Everyone Has to Look Up

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As I begin writing about Art and Play, I have started looking into the artists who inspired the project in the first place. The very first artist that I fell in love with during my graduate studies was Jean Tinguely. His work inspired my piece about Stockholm, which was the fifth or sixth in my Souvenir Series. Of course, in my mind, I wanted to create a huge wall piece with lots of spinning wheels. But I find that I whittle down details as I create my work. This went from a very large idea to a wearable one.

I love this video featuring Andreas Bechtler talking about Tinguely’s final piece Cascade, which is found in Charlotte’s Carillon Building. I never knew how Tinguely ended up in the Charlotte. But it is because of this great art patron and his family. The story of Tinguely finding hope in his final piece is quite inspiring. And it confirms what I had realized as I decided to dive back into writing about Art and Play. I had left out the possibility to interact with the Divine as part of the creative process. I now know that is a large reason behind why I create art, but maybe I didn’t know that twelve years ago.

This beautiful quote from Tinguely references his experience of creating something in a cathedral in the woods:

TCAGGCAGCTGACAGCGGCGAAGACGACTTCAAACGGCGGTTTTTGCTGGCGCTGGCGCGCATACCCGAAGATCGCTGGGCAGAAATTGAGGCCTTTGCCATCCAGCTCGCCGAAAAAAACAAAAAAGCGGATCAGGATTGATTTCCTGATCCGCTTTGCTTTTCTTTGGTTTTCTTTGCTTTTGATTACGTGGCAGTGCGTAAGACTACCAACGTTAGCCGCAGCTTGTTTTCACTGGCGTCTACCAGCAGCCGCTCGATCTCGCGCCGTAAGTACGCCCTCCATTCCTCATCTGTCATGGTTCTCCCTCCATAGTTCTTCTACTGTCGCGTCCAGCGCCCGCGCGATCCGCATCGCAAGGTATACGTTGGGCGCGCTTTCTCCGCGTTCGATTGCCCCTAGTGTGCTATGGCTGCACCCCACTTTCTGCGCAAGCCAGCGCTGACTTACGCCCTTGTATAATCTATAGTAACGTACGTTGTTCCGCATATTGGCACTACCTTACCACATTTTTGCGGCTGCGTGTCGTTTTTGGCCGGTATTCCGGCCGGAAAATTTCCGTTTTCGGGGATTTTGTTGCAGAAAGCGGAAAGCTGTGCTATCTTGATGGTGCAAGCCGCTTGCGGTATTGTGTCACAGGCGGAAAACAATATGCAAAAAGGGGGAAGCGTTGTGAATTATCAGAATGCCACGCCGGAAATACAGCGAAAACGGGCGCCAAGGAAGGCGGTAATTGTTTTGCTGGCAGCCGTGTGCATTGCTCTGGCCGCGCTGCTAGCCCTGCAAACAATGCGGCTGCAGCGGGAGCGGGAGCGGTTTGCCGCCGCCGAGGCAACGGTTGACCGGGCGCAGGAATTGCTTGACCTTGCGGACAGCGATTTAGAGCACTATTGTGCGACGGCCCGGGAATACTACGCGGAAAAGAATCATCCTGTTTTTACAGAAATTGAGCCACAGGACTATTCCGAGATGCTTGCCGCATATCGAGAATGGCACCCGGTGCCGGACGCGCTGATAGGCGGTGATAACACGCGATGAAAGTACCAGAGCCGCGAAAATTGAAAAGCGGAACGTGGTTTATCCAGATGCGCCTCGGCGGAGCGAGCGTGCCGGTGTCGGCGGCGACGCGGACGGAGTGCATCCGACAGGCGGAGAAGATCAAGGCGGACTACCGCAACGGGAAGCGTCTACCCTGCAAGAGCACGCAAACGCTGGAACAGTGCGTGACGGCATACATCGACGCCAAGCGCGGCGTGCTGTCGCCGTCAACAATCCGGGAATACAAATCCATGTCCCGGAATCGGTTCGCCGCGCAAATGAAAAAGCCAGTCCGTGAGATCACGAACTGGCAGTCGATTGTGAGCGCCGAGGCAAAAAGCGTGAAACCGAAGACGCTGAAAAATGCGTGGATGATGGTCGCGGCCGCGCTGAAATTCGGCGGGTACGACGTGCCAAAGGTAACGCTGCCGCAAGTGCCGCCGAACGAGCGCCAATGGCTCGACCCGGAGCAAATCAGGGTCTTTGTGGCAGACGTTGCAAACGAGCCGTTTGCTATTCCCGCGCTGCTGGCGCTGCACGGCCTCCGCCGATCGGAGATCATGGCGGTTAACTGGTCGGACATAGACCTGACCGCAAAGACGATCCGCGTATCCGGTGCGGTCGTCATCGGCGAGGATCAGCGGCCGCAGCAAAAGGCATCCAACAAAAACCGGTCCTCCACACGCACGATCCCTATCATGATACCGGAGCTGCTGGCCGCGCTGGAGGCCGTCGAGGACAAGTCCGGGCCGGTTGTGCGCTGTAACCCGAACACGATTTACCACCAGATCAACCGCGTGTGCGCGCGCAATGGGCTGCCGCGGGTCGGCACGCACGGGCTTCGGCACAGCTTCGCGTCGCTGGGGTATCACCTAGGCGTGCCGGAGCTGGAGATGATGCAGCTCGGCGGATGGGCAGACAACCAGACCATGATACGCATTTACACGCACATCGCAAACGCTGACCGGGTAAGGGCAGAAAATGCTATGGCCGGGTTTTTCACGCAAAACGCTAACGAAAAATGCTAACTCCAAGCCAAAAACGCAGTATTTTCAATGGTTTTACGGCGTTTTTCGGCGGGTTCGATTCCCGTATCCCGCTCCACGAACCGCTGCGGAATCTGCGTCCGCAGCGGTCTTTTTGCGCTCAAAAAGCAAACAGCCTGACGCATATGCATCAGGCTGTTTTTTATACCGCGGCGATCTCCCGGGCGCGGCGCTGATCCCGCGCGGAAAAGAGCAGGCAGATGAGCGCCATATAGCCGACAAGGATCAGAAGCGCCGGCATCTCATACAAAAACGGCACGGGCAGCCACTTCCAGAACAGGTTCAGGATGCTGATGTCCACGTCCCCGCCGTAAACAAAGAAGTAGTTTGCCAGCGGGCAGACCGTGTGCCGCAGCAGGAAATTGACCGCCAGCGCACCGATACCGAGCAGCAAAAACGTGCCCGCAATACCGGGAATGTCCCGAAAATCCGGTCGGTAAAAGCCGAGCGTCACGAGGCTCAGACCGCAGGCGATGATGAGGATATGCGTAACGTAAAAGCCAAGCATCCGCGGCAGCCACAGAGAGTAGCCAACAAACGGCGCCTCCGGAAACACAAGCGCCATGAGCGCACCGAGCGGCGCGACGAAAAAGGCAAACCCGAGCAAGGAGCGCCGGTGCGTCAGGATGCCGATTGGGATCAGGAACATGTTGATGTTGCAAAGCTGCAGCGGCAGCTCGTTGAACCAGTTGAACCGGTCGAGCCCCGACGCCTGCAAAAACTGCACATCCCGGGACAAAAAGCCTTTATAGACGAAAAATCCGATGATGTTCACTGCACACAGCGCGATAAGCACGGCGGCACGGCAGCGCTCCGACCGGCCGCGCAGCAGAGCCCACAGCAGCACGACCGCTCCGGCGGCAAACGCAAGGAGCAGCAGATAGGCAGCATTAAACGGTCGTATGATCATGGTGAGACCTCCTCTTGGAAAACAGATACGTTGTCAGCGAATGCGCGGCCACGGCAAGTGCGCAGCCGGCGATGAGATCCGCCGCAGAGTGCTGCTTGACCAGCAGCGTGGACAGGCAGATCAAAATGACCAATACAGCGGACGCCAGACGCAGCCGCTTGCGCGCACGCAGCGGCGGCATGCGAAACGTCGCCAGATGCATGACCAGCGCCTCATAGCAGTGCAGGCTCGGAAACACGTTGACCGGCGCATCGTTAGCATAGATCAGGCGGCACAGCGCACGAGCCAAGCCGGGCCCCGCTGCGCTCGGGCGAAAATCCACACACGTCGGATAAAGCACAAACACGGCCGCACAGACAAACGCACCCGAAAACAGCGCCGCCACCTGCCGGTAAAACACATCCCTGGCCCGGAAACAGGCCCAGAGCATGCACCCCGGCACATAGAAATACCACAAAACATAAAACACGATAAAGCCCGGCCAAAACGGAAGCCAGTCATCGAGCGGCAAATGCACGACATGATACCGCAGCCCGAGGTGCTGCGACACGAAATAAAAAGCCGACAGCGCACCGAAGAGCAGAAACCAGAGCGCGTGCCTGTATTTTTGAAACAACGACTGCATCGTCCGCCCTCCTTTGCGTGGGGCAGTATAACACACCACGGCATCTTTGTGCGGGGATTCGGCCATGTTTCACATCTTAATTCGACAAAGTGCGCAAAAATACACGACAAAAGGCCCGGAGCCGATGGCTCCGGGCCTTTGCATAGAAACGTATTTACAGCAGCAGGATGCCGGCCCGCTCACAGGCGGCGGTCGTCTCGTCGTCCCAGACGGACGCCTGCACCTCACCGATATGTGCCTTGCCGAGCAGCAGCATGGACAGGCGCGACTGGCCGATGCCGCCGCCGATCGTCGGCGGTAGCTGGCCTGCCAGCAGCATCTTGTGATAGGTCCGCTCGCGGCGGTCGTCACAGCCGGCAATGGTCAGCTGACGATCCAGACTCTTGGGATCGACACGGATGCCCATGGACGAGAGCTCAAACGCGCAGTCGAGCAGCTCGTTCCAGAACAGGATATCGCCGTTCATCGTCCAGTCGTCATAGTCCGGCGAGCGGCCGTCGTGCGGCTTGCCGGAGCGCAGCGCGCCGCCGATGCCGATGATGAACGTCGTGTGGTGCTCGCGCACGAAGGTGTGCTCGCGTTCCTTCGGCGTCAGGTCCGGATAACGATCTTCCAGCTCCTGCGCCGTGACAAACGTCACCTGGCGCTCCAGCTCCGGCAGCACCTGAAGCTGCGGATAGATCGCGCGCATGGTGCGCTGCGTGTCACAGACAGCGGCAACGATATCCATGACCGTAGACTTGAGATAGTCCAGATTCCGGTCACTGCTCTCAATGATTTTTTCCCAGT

I began to make something pretty original: I spent weekends, Saturday and Sunday, one after another, beside a stream, rigging up lovely little wooden wheels…Art never entered my head…I used a stream in a wood (forest), but I must point out that it was a pine wood, a kind of cathedral, and with a cathedral’s acoustics… the sound was magnified fantastically. I built up to a dozen of these little wheels. They all turned at different speeds, and the speeds sometimes changed with the flow of the water. Every wheel had one cog…This one cog made the wheel rotate irregularly—as follows: it turned, struck a small hammer, which in turn struck small tincans of various kinds, some rusty, some not, and with different resonances. These sounds with their different rhythms were placed at intervals of between five and six meters, and sometimes the sound of the concerts carried for a distance of a hundred metros through the woods. Then I speculated whether somebody walking alone in the woods would be aware of the concert before hearing the sounds of the woods themselves. Sometimes the set-up went on functioning for several weeks. Of course it was bound to fall apart in the end, but some of the wheels went on running for months.

Extract from the National-Zeitung, Basle, (October 13, 1967). In Hultén, K.G.Pontus, Jean Tinguley “Méta” (Boston: New York Graphic Society, 1975), p. 6.

The dancing light from the new arrival of leaves on our tree reminds me of this story Tinguely shared. So nice to have you back.

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